Research on Interventions for Adolescents with Learning Disabilities: A Meta-Analysis of Outcomes Related to Higher-Order Processing

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NICHCY’s Structured Abstract 62 describes the following:

Title | Research on Interventions for Adolescents with Learning Disabilities: A Meta-Analysis of Outcomes Related to Higher-Order Processing

Author | Swanson, H.L.

Source Elementary School Journal, 101(3), 331-345.

Year Published | 2001

Abstract
Presents results of a meta-analysis of studies of 58 interventions published during the period 1963-1997 concerning problem-solving skills for adolescents with learning disabilities. Results show that large effect sizes (ESs) emerged on measures of metacognition and text understanding. Interventions that included instructional components that loaded on factors related to advanced organizers, new content skills, and extended practice contributed significant variance to the magnitude of ES. The magnitude of ES was significantly higher for studies with samples meeting the IQ and reading cutoff criteria of >85 and

Background
Students with learning disabilities (LD)* struggle with one or more basic academic areas. Problems that students with LD have with low-order skills such as handwriting, word recognition, computation, or spelling often contribute to problems with high-order problem solving tasks when they get older. Whether time spent focused on mastering low-order basic skills takes away from time students with LD might spend developing a foundation of problem-solving skills, or low-order academic skills are the foundation of higher-order processing skills has not been determined, but there does appear to be a connection between learning disabilities and difficulty with high-order processing.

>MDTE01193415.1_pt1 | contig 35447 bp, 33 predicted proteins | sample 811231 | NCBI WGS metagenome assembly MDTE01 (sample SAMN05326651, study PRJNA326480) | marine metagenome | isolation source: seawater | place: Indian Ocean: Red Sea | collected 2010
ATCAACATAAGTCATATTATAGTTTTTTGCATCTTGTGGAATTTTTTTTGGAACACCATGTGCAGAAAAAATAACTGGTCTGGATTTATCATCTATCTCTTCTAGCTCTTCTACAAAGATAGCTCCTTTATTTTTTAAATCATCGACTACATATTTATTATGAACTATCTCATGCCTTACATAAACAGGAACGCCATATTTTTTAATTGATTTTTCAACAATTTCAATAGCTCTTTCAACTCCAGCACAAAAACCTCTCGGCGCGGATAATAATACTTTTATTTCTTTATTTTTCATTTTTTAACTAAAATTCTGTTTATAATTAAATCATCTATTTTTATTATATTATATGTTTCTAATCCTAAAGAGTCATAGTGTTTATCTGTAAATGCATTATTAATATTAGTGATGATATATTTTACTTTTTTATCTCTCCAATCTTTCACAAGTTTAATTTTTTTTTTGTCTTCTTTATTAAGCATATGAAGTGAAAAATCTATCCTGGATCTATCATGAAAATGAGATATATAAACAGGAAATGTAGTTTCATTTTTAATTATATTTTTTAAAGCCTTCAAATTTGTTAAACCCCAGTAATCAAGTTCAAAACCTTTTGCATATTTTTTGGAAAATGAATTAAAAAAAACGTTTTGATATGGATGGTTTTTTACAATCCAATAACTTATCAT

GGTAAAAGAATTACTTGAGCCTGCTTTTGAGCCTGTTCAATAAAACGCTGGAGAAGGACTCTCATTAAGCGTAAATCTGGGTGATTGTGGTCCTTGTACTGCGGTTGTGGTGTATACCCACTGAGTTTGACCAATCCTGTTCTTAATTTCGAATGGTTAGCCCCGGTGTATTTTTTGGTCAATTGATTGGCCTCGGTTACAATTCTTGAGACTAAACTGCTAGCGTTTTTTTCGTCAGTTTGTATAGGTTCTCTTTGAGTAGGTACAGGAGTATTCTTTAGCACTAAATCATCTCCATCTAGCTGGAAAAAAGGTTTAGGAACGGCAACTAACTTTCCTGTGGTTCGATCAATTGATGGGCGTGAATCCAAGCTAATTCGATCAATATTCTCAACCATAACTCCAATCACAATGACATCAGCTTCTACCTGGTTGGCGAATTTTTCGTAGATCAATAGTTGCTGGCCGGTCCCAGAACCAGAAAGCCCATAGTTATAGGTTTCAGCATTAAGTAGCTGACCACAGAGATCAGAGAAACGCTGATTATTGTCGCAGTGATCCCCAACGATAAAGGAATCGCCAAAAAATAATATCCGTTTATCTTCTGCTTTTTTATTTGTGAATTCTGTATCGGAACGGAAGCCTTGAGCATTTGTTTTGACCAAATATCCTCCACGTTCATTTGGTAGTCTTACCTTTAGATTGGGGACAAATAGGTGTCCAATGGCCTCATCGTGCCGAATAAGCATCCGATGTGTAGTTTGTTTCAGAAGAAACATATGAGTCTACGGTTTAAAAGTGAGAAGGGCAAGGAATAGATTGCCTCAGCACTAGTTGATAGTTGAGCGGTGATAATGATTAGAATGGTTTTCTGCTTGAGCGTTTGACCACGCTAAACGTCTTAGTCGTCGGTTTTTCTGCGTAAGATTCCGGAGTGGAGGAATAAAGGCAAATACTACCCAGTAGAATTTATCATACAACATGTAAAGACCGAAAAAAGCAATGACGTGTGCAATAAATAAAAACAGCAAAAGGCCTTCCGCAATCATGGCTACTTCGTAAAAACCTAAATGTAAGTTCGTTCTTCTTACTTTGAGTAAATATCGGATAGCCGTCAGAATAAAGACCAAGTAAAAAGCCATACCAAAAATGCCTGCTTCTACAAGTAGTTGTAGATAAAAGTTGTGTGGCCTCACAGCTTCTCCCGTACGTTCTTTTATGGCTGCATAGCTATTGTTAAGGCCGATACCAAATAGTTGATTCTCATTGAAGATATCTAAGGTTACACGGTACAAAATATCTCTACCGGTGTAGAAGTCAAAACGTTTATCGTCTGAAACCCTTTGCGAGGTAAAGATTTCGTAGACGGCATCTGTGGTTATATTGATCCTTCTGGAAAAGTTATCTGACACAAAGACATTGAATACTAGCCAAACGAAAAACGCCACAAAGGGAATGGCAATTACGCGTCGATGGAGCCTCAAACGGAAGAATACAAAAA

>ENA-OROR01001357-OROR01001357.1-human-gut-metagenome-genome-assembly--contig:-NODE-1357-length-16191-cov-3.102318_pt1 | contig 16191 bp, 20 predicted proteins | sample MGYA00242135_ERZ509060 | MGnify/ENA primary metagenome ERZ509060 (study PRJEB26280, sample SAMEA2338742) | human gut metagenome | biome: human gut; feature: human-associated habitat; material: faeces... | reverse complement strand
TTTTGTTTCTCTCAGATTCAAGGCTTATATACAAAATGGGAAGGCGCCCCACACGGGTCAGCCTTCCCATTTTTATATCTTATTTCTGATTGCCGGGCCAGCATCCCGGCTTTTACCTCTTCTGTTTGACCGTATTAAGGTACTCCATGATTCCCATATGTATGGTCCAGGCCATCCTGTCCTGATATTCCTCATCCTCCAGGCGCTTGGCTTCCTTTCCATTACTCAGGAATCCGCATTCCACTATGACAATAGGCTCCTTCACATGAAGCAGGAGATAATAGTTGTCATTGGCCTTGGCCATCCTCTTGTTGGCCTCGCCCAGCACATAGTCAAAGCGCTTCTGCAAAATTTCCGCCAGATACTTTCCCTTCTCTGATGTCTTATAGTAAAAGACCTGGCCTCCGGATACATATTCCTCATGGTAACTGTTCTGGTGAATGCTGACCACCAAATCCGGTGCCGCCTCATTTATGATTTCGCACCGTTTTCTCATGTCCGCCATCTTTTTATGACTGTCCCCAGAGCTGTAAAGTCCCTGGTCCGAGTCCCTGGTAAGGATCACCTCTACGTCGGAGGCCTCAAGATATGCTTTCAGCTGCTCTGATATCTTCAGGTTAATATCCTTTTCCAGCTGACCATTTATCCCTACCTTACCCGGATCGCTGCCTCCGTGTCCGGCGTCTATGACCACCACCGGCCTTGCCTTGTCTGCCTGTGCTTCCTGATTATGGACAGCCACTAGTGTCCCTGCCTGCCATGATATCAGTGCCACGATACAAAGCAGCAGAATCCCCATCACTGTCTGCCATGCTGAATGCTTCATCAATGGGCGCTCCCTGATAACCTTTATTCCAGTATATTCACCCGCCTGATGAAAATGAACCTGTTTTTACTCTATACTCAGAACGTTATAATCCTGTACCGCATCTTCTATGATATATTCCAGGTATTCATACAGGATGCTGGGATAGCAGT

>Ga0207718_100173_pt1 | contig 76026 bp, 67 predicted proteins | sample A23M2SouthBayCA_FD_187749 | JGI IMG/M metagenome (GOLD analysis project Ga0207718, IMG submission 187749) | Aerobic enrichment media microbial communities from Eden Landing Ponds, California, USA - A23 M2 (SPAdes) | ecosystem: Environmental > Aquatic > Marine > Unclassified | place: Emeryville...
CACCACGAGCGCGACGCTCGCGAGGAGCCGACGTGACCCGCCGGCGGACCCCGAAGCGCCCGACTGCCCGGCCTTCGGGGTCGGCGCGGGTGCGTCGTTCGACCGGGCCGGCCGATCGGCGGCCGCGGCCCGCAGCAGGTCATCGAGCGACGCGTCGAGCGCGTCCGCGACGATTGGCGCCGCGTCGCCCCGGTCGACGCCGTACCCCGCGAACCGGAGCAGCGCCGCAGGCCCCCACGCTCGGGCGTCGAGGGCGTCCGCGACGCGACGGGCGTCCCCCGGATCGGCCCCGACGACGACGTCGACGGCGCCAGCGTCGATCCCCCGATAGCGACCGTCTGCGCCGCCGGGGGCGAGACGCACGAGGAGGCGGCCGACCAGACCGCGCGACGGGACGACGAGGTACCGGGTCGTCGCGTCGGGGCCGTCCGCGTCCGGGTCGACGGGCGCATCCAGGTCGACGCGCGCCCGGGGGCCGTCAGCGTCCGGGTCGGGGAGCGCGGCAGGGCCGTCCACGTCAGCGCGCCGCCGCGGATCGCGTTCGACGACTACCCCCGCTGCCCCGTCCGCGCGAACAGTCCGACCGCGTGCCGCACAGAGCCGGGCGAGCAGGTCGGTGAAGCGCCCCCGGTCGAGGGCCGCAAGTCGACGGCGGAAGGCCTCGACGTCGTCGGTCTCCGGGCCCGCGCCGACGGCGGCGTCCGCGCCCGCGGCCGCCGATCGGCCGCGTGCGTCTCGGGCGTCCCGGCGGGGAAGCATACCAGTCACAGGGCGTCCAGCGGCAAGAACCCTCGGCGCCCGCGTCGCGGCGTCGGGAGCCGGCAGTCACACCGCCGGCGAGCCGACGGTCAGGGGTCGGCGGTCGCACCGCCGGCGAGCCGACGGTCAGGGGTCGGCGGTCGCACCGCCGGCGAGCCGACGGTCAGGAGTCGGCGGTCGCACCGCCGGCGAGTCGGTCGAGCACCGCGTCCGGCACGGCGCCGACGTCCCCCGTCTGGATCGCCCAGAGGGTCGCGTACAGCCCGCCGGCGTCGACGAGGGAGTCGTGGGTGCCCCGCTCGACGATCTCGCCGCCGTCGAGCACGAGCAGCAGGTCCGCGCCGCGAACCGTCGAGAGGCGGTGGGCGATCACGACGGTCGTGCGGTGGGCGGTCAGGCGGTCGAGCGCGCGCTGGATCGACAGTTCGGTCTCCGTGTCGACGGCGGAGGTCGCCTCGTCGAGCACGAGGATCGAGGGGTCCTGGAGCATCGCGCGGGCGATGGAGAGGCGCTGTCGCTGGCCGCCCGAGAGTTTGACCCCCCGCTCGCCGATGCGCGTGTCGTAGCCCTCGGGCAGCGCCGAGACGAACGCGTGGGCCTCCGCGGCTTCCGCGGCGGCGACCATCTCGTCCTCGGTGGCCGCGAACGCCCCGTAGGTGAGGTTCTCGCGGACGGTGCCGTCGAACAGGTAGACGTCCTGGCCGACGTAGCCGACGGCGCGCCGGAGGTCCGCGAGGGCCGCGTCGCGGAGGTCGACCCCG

The high-order processing skills addressed in this meta-analysis are:

  1. Metacognition (e.g. self-questioning, planning, and strategy behaviors);
  2. Attributions (e.g. self-efficacy, effort, and ability);
  3. Understanding of text or comprehension;
  4. Verbal problem solving (e.g. reasoning, creativity, verbal intelligence, or written organization)
  5. Word knowledge or vocabulary
  6. Mathematical problem-solving (e.g. word problems, algebra, logic)

Research Questions
Which instructional practices best predict positive outcomes for adolescents with LD on measures of high-order processing/problem solving?

Research Design
Meta-Analysis*

  • Number of Studies Included | 58
  • Number of Subjects | The mean sample size was 20.28 (SD = 12.40).
  • Years Spanned | 1963-1997

Research Subjects
Adolescents with learning disabilities (LD) and IQ scores above 84.

Age/Grade of Subjects
All studies had a mean* sample age of 11 years old or older. The mean chronological age across the studies was 13.18 (SD = 1.97).

Specified Disability
Learning Disabilities (LD)

Intervention
The adolescents with learning disabilities (LD) in these studies participated in high-order processing instruction covering one or more of the following areas:

  • metacognition (e.g., planning, self-questioning, interviews of strategy behaviors);
  • attributions (e.g., measures of self-efficacy, effort, or ability);
  • understanding of text (e.g., comprehension, transfer, and thematic understanding);